Our kids will pick up the cheque for our financial mess

September 23, 2008 - Our kids ought to be hopping mad.

UNITED STATES - This whole financial crisis is essentially the consequence of binging on debt. And to get ourselves out of it, we are about to binge some more without showing the slightest inclination to pay for it.

The Bush administration's bailout plan for a financial crisis rooted in failing mortgages is pretty simple.

It asks Congress to increase the national debt ceiling to $11.315 trillion to cover $700 billion in new borrowings so the Treasury Department can buy bad loans.

"We're charging the national credit card. It's more of the same, just in larger numbers," said budget deficit hawk David Walker, president of the Peter G. Peterson Foundation.

President Bush called China's President Hu Jintao Monday morning to discuss all this – as well he might.

China holds more than $502 billion in U.S. treasuries.

Count the paper issued by Fannie Mae and Freddie Mac, along with debts bought in London's financial market that aren't identified in the official statistics, and China's holdings look more like $1 trillion to $1.3 trillion, estimates Brad Setser of the Council on Foreign Relations.

"That's enormous – close to 10 percent of our GDP," Mr. Setser said. "So China is understandably interested."

China's Xinhua news agency paraphrased Mr. Hu's views on the conversation this way:

"We have noticed that the United States has taken some important measures to stabilize the domestic financial market, and we hope these measures can achieve quick results so that economic and financial conditions in the United States will gradually improve and turn better."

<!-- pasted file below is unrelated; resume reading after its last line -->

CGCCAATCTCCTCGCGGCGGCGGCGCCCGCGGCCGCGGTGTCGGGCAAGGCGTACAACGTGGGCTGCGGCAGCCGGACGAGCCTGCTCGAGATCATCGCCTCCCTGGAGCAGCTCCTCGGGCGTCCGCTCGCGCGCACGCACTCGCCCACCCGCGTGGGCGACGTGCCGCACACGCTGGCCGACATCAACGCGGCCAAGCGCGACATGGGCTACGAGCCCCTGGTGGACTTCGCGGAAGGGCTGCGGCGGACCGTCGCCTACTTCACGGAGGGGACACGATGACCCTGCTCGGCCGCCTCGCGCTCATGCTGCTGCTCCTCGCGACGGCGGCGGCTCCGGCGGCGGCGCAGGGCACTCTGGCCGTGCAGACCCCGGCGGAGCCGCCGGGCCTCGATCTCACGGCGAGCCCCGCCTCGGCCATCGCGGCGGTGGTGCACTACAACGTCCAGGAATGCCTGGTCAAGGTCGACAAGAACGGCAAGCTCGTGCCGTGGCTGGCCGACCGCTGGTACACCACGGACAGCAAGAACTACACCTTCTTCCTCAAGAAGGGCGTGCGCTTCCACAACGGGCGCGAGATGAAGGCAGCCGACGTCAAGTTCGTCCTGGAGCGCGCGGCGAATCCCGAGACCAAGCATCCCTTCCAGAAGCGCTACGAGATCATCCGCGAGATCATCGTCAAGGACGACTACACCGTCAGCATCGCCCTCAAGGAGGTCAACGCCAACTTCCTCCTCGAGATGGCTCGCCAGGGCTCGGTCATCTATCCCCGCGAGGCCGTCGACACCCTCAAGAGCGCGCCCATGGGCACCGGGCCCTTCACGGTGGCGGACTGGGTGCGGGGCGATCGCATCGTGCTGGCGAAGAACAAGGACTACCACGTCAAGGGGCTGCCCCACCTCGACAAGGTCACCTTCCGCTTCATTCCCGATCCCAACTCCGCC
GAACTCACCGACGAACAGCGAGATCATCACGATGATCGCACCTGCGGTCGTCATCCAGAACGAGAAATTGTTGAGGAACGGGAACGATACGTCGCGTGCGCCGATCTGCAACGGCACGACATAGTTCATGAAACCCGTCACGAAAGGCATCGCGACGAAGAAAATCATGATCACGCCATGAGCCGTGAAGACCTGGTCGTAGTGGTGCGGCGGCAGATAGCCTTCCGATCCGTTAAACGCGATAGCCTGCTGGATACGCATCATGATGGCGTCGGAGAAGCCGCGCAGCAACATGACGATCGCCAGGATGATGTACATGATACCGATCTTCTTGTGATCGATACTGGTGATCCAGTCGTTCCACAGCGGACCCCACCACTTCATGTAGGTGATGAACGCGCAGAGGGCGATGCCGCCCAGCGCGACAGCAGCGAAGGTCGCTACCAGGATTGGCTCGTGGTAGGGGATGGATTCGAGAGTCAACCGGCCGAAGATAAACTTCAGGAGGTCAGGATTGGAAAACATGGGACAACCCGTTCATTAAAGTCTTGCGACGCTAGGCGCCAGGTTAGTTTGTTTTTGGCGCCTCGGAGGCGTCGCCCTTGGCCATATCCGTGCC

Mr. Bush did not need to rattle the cup, but that's part of the underlying story here. We need Asian creditors to prop up the system.

Japan's stake

Japan's central bank, for example, holds more than $592 billion in U.S. treasuries.

Look at some of Monday's other news:

Morgan Stanley is selling up to 20 percent of itself to Japan's Mitsubishi UFJ Financial Group "as soon as practicable."

Nomura Holdings, Japan's largest brokerage, is buying the Asian operations of bankrupt Lehman Brothers for a reported $225 million.

Britain's Barclay's is buying Lehman's investment banking business for about $1.35 billion.

There will no doubt be more international deals in the days ahead.

It might be sad to see the flags of giant domestic finance houses fall to sales abroad, but the most important global consequence of the financial bailout will be what we borrow.

Debt ceiling

If Congress moves the debt ceiling to $11.3 trillion, that will bring the national debt to 79 percent of the $14.3 trillion economy.

It hasn't been that high since World War II, when federal borrowings equaled 120 percent of the gross domestic product.

None of that wartime debt was owed to foreign creditors, however.

Today, more than 25 percent of the national debt is owed to Mr. Hu and other international lenders.

Consider the leverage of these creditors.

For now, China, Japan, Saudi Arabia, Brazil, Russia and others are bankrolling the U.S. government.

It's in their interest to do this because it prevents the global financial system from seizing up and because it keeps us in cash to buy consumer goods from Asia and oil from the oil producers.

It looks odd for the United States to hector these same countries about human rights and other behaviors, however, when we owe them so much money.

Now we're about to double down on our borrowing.

Before the Treasury and the Federal Reserve moved to bail out Fannie Mae, Freddie Mac, AIG and now the whole of Wall Street, the federal deficit was expected to approach $500 billion next year.

With nearly $1 trillion in federal debt instruments pushed into these bailouts, however, the deficit will certainly be far larger.

How will we pay for that? We won't. Since this borrowing binge started, we've heard that economic growth will overcome the debt and knock back deficit spending.

It looks a lot more like we're leaving the cheque for our kids.